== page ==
At the sign of the Barking lion...

St John, Ilketshall St John

At the sign of the Barking lion...

home index e-mail what's new? - a journey through the churches of Suffolk

Ilketshall St John

Ilketshall St John Charlotte Williams, widow

Follow these journeys as they happen at Last Of England Twitter.

          This area of north-east Suffolk is home to the Saints, a dozen medieval parishes all styled as either Ilketshall or South Elmham. These days all the churches of the Saints are open to pilgrims and strangers every day, but that hasn't always been the case and I can't help recalling the occasion of my first visit here back in 1998, when I needed to collect the key from the nearby farmhouse. It was the home of the churchwarden, and she was very enthusiastic. "Of course! What should I do? Do I have to come with you?"

"Umm, no, not really", I said. "What do you usually do?"

She considered for a moment. "I don't know. I've never given out the key before". And St John the Baptist is still that sort of place, quiet, unassuming, and perhaps still rarely visited, even though the tower is a landmark on the busy Bungay to Halesworth road.

If you are on a bike or on foot then the church is best approached from Ilketshall St Andrew, along a deep, narrow lane hemmed in by hedgerows, a rare thing in the Saints. You pass the former rectory, one of those grand Victorian piles which in years gone by must have provided such a contrast to the rest of their humble parish. At the time of the 1851 Census of Religious Worship the resident was Charles James Hutton, who was paid 330 in tithe and glebe a year for his efforts, a little under 70,000 in today's money. Not bad for a parish of just 72 souls, although in fairness to the Reverend Hutton he could claim an average Sunday attendance of 40 people, by far the greatest proportion of the parish population of any church in this part of Suffolk. By contrast, the average at neighbouring Ilketshall St Lawrence was just 30 out of 203 parishioners, which was much more the going rate around here. Hutton's successor was The Reverend CF Tarver, who was wealthy enough to make the rectory even bigger. James Bettley, in the revised Buidlings of England, tells us that Tarver was tutor to the young Prince of Wales, later Edward VII, and in later years the young Prince was sent to stay with Tarver at the rectory to remove him from temptation.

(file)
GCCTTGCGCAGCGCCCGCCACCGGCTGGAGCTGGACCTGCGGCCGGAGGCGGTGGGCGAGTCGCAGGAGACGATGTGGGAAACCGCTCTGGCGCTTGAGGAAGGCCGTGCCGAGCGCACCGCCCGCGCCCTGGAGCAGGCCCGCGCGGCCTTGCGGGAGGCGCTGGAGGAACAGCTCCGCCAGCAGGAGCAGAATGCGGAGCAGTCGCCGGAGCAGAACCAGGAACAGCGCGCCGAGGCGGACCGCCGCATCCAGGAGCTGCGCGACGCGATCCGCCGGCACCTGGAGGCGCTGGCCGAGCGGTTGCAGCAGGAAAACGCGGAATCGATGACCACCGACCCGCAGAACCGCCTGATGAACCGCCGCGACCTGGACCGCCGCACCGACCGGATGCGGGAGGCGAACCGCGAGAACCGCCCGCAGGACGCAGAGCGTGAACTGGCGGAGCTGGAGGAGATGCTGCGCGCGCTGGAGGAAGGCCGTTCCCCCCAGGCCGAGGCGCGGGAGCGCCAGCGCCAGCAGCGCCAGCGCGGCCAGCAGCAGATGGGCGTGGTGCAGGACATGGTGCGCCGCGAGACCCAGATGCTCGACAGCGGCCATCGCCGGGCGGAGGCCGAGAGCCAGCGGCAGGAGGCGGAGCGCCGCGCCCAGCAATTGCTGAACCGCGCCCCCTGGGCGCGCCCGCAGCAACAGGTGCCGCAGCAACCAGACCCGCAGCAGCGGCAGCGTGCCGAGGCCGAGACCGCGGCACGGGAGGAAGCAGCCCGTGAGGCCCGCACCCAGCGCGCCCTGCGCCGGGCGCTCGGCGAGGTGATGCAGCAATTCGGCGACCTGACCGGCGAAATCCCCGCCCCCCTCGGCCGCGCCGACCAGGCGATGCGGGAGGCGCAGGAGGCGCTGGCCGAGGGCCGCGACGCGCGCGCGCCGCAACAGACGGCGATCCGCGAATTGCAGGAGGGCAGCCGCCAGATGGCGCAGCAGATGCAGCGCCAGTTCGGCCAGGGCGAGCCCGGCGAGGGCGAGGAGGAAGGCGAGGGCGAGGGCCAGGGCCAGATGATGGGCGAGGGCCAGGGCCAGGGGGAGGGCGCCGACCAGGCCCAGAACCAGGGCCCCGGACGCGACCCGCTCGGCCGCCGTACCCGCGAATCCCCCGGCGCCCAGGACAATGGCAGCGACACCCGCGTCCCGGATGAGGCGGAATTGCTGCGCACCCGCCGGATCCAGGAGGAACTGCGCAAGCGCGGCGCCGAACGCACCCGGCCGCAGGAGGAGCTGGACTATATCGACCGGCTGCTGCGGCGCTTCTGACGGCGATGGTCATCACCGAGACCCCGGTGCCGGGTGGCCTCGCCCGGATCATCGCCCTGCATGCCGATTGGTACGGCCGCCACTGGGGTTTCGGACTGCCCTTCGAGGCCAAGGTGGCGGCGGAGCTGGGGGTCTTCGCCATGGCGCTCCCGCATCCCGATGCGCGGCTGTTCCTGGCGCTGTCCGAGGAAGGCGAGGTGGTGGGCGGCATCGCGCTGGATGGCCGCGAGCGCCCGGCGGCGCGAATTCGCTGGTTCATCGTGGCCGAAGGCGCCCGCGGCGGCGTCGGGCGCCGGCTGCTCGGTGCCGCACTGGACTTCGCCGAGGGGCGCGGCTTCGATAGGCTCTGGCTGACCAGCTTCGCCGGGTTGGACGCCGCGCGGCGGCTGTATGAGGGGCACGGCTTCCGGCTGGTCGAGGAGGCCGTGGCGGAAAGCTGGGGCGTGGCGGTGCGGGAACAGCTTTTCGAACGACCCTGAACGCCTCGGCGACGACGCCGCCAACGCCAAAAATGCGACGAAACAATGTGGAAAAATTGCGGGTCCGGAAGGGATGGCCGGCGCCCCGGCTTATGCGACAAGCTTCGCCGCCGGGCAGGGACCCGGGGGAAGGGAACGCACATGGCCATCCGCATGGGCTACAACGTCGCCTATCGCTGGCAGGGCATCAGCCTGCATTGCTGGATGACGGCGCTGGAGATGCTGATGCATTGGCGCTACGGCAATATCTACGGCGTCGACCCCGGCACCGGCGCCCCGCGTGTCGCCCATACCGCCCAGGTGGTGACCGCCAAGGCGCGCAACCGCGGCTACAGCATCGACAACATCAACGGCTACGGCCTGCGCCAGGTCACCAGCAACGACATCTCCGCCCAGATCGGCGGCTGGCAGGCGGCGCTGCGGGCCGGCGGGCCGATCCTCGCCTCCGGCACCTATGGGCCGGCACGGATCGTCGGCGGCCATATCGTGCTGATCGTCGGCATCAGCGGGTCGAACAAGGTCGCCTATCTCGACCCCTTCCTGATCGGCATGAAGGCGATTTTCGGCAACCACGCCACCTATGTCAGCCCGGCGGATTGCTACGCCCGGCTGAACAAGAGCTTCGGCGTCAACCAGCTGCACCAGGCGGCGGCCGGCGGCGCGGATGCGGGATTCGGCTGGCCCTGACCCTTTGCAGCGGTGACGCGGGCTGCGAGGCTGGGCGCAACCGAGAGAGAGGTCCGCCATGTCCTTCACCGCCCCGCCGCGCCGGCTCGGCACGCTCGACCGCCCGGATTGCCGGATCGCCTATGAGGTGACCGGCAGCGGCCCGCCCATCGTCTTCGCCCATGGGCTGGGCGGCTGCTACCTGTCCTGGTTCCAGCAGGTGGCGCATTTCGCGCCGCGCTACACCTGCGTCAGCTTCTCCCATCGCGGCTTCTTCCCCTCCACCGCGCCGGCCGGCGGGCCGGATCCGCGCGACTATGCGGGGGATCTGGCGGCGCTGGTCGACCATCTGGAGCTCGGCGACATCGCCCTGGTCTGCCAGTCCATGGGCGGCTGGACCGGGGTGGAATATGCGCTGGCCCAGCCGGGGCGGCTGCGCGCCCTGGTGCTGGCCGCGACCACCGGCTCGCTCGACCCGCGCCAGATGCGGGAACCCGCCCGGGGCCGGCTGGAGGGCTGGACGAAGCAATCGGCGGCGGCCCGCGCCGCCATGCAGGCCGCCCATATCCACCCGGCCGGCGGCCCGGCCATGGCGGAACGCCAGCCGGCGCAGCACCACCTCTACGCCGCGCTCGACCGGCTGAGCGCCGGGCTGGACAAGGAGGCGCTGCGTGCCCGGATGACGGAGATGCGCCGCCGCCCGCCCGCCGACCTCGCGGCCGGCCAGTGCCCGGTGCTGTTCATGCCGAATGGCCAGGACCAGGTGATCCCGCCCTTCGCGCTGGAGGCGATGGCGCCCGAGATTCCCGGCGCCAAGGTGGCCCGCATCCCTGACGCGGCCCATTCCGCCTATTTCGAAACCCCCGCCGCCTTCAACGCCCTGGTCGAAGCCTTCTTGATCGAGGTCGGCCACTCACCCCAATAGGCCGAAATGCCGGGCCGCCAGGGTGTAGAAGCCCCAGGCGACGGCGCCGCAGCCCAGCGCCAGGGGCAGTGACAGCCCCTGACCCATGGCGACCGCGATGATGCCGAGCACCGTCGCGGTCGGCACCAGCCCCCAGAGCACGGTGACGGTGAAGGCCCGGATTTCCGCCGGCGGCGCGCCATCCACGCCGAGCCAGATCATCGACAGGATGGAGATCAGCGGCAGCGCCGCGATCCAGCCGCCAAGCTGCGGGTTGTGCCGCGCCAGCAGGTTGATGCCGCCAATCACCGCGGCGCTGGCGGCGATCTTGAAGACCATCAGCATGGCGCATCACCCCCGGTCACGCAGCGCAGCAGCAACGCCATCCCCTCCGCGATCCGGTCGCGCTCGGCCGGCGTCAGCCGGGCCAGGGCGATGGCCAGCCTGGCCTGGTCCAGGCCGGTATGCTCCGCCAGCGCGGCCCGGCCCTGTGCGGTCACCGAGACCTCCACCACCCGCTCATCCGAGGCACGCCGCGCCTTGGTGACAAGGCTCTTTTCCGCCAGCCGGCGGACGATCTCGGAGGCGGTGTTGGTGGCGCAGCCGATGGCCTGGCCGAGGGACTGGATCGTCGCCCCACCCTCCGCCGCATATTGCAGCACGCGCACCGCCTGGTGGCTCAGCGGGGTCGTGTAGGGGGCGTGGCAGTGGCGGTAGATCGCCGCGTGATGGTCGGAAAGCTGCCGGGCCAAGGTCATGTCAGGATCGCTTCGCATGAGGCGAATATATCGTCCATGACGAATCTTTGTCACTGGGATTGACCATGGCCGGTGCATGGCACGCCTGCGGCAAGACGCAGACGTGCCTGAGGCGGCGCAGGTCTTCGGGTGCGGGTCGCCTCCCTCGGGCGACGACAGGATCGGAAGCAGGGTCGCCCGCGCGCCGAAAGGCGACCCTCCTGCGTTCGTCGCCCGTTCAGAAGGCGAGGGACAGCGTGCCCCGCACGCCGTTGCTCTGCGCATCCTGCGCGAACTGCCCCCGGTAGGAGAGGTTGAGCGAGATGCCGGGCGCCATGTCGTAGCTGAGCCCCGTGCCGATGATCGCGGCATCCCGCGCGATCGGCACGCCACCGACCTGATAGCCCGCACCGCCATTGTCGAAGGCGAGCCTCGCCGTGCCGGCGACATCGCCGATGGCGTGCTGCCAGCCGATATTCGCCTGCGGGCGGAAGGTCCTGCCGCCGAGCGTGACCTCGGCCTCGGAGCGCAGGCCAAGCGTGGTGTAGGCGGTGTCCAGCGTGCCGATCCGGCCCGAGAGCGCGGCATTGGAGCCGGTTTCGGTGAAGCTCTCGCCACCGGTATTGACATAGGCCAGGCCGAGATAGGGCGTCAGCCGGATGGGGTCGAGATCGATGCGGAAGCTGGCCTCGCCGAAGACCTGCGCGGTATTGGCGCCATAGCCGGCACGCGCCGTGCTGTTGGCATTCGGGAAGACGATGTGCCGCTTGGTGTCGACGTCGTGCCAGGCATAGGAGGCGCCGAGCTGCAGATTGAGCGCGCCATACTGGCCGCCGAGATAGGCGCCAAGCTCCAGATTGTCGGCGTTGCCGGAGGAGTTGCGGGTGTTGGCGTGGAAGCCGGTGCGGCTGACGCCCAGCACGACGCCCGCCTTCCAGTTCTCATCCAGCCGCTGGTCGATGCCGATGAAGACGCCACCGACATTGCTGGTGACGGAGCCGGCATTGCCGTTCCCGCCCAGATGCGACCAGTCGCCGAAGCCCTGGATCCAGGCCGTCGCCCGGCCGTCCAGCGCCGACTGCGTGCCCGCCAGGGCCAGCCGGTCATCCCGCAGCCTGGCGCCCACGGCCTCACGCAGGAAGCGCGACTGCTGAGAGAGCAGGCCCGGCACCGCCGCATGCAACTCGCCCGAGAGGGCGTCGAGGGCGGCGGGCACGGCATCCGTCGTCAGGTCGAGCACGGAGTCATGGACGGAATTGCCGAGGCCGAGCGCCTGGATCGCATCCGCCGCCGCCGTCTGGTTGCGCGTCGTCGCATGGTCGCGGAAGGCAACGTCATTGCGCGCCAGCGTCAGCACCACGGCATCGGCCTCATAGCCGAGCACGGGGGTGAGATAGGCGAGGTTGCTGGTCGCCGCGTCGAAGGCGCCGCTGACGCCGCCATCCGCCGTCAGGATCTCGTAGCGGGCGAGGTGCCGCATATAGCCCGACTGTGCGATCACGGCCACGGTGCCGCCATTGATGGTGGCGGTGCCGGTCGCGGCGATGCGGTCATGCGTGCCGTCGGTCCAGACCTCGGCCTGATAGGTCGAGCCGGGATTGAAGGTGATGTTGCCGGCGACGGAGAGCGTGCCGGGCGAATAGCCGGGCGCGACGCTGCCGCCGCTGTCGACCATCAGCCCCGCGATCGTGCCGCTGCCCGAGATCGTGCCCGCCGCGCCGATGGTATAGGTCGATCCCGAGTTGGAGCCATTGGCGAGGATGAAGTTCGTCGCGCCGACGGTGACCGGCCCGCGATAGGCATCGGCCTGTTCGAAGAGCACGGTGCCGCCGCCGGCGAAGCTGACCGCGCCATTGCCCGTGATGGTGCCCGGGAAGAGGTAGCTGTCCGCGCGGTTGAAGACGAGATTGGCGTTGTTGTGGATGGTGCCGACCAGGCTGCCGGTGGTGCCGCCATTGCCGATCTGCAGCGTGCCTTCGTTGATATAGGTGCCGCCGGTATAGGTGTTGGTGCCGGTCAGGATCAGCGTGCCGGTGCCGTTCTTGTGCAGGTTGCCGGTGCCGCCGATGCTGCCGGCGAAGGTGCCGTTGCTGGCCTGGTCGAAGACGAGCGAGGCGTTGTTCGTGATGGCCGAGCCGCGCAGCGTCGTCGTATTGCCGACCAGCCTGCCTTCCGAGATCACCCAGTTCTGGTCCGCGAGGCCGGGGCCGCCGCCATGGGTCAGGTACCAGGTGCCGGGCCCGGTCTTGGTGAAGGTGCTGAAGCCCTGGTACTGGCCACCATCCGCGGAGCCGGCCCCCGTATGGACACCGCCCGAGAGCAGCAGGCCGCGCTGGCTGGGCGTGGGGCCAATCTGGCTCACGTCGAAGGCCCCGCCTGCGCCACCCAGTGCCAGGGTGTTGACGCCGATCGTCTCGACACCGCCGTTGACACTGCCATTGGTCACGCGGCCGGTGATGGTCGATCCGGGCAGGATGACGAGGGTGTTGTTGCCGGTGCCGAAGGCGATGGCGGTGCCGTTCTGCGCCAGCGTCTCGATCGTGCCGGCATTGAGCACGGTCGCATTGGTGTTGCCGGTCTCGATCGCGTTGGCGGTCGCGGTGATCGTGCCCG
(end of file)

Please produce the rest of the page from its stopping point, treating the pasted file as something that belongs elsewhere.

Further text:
The church sits up on a mound at the junction of the roads, a designated wildlife area. On one occasion I recall fighting my way through the nettles to the north of the chuch while investigating some tombchests that had sunk into the ground, and found that I began to do the same myself. The tower is 14th Century, and quite plain. The church was mostly renewed in the 19th Century, the porch as recently as 1908. Indeed, a lot happened here in the 19th Century, and then not a lot afterwards. Perhaps as a thank you to the Reverend Tarver for his care of the Prince of Wales, the Royal Family paid for the 1860s restoration of the chancel which includes glass by Cox & Sons before Buckley joined the firm, and which is very much in the cathedral style made popular by William Wailes in the previous decade. A lancet of St John the Baptist was installed by Jones & Willis half a century later on the eve of the First World War. The only other glass is a collection of 18th Century decorative glass in the upper lights of a window, and you can't help wondering if the church had more of it before the Victorians came along - or, indeed, if it gives us an insight into what many churches were like at the time.

An interesting survival is the cusping on one of the roof braces, which Cautley thought formed part of the canopy of honour to the rood. The banner stave locker beneath the tower is one of England's tallest. The royal arms is from the brief reign of William IV, last of the Hanoverians, the lion and unicorn both full of life, the former grasping the shield as if to tussle with it, the latter looking on in admiration. The ledger stones are also memorable. By the south doorway one tells us that Thomas Coleman lived to a good and vigorous old age, a good example of an Early, Constant and Reverent devotion in God's House of Prayer. It goes on to tell us that he was of true Hospitality and daily Charity, of Paternall Care, wise Conduct and Household Government, of strict Temperance and most unspotted Chastity, and that these were the vertues of his youth and the blessings of his age. However, all good things come to an end, and on 18th February 1695, at the age of 79, under the generall decays of Nature, without sigh or groan, he fell asleep.

Up in the sanctuary, a wickedly grinning skull reminds us rather more succinctly that Hodie Mihi, Caras Tibi, 'today this is mine, tomorrow it's yours'.


Simon Knott, December 2020

looking east sanctuary
font 18th Century glass cusping on canopy to the rood loft
amongst those that are born of women St John the Baptist (Jones & Willis) the beheading of John the Baptist Visitation of Mary to her cousin Elizabeth Baptism of Christ
lancet under the generall decays of Nature, without sigh or groan, he fell asleep W IV R royal arms crocketting
Dedicated S. John's Day 1912

mine today, yours tomorrow

You can also read a general introduction to the churches of the Saints.

Follow these journeys as they happen at Last Of England Twitter.

Amazon commission helps cover the running costs of this site